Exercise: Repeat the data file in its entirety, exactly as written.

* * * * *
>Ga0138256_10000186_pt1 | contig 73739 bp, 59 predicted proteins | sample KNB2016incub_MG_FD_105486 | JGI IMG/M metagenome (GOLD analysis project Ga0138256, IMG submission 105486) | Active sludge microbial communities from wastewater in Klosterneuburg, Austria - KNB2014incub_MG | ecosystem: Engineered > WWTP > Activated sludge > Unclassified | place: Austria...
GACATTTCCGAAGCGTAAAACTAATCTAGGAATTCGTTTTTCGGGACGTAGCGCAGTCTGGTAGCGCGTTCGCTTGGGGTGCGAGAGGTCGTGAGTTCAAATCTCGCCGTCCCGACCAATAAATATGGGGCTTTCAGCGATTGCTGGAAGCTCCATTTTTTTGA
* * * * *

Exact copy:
>Ga0138256_10000186_pt1 | contig 73739 bp, 59 predicted proteins | sample KNB2016incub_MG_FD_105486 | JGI IMG/M metagenome (GOLD analysis project Ga0138256, IMG submission 105486) | Active sludge microbial communities from wastewater in Klosterneuburg, Austria - KNB2014incub_MG | ecosystem: Engineered > WWTP > Activated sludge > Unclassified | place: Austria...
GACATTTCCGAAGCGTAAAACTAATCTAGGAATTCGTTTTTCGGGACGTAGCGCAGTCTGGTAGCGCGTTCGCTTGGGGTGCGAGAGGTCGTGAGTTCAAATCTCGCCGTCCCGACCAATAAATATGGGGCTTTCAGCGATTGCTGGAAGCTCCATTTTTTTGA